It has been recognized that nasal airway resistance (NAR) is elevated in patients with OSA. However, little is known regarding the influence of nasal resistance on mandibular advancement splint (MAS) treatment outcome in OSA patient. We hypothesized that nasal resistance differs between MAS responders and nonresponders and therefore may influence treatment outcome. Thirty-eight patients with known OSA underwent polysomnography while wearing a custom-made MAS. Treatment outcome was defined as follows: Responders (R) ≥50% reduction in AHI, and Nonresponders (NR) as <50% reduction in AHI. NAR was measured using posterior rhinomanometry in both sitting and supine positions, with and without MAS. The mean AHI in 26 responders was significantly reduced from 29.0 ± 2.9/h to 6.7 ± 1.2/h; P < 0.01). In 12 nonresponders there was no significant change in AHI (23.9 ± 3.0/h vs 22.0 ± 4.3/h; P=ns). Baseline NAR was significantly lower in responders in the sitting position compared to nonresponders (6.5 ± 0.5 vs 9.4 ± 1.0cm H2O; P < 0.01). There was no significant change in NAR (from baseline) with MAS in either response group while in the sitting position, but in the supine position NAR increased significantly with MAS in the nonresponder group (11.8 ± 1.5 vs 13.8 ± 1.6 cm H2O/L/s; P < 0.01). Logistic regression analysis revealed that NAR and BMI were the most important predictive factors for MAS treatment outcome. These data suggest that higher levels of NAR may negatively impact on treatment outcome with MAS.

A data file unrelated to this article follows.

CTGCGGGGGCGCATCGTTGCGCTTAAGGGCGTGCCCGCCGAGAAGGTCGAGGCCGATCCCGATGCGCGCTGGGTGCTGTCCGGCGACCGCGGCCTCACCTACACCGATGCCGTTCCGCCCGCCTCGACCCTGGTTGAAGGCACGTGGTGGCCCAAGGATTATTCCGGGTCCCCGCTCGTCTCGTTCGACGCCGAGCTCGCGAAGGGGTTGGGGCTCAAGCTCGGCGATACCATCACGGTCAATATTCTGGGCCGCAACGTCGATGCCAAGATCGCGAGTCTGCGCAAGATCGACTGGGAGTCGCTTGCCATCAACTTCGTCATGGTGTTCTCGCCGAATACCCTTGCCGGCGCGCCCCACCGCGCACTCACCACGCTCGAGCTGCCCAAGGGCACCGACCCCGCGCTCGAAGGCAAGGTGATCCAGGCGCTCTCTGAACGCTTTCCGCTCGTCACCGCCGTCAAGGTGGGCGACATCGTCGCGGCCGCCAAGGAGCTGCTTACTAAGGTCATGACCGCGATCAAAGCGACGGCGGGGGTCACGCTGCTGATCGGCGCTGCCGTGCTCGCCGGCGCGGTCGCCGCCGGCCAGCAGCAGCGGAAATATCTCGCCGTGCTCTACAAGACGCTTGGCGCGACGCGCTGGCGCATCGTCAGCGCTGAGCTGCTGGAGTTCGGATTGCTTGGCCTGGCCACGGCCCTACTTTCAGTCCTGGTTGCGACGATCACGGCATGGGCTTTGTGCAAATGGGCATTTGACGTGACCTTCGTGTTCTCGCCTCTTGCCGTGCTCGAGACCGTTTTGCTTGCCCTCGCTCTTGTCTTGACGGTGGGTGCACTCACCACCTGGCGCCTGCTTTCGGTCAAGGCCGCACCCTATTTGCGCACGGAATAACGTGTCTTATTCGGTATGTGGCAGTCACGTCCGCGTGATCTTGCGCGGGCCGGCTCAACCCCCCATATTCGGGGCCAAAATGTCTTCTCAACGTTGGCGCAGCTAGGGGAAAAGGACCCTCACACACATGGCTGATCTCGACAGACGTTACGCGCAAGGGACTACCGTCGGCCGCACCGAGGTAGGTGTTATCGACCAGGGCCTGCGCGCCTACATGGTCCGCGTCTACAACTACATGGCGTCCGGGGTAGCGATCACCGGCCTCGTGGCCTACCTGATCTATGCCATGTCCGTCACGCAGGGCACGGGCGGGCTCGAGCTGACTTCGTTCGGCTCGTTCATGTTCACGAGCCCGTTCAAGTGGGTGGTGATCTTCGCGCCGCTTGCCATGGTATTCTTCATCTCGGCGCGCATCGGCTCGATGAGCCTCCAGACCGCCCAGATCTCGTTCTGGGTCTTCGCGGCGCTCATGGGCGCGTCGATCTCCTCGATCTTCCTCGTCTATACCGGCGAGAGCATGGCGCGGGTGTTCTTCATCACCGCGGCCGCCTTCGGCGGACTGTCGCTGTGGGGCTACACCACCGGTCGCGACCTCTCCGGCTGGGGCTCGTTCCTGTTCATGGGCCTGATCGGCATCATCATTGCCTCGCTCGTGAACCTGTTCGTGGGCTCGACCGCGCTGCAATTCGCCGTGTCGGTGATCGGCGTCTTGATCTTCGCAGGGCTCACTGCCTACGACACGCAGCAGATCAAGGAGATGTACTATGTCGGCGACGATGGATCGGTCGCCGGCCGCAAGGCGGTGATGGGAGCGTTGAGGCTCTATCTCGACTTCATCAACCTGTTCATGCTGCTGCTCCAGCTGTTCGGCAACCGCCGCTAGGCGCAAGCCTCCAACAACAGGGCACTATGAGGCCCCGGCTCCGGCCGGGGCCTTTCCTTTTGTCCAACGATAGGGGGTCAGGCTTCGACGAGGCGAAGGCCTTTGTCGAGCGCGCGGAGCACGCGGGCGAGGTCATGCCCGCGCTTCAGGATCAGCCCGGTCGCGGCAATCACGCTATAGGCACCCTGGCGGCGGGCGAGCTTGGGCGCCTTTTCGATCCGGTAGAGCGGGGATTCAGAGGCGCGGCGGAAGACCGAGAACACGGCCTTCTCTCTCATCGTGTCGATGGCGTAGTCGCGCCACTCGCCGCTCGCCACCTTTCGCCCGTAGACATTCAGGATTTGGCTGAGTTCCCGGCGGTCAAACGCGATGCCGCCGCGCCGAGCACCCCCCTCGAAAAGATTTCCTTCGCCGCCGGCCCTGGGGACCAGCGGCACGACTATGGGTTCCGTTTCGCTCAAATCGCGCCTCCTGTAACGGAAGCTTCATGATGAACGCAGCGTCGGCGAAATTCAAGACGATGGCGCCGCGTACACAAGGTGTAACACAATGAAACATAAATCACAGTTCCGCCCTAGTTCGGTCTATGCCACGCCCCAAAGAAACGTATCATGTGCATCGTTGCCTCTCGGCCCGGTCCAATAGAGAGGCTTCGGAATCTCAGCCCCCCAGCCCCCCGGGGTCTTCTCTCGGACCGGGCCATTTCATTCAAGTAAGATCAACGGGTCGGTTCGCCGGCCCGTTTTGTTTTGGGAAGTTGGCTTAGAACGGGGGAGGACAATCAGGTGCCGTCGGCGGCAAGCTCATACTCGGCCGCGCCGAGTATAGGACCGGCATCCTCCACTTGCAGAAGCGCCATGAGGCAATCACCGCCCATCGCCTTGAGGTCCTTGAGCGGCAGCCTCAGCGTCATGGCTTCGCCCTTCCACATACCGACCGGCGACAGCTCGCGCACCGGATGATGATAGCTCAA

|Number of pages||5|
|Publication status||Published - 1 May 2008|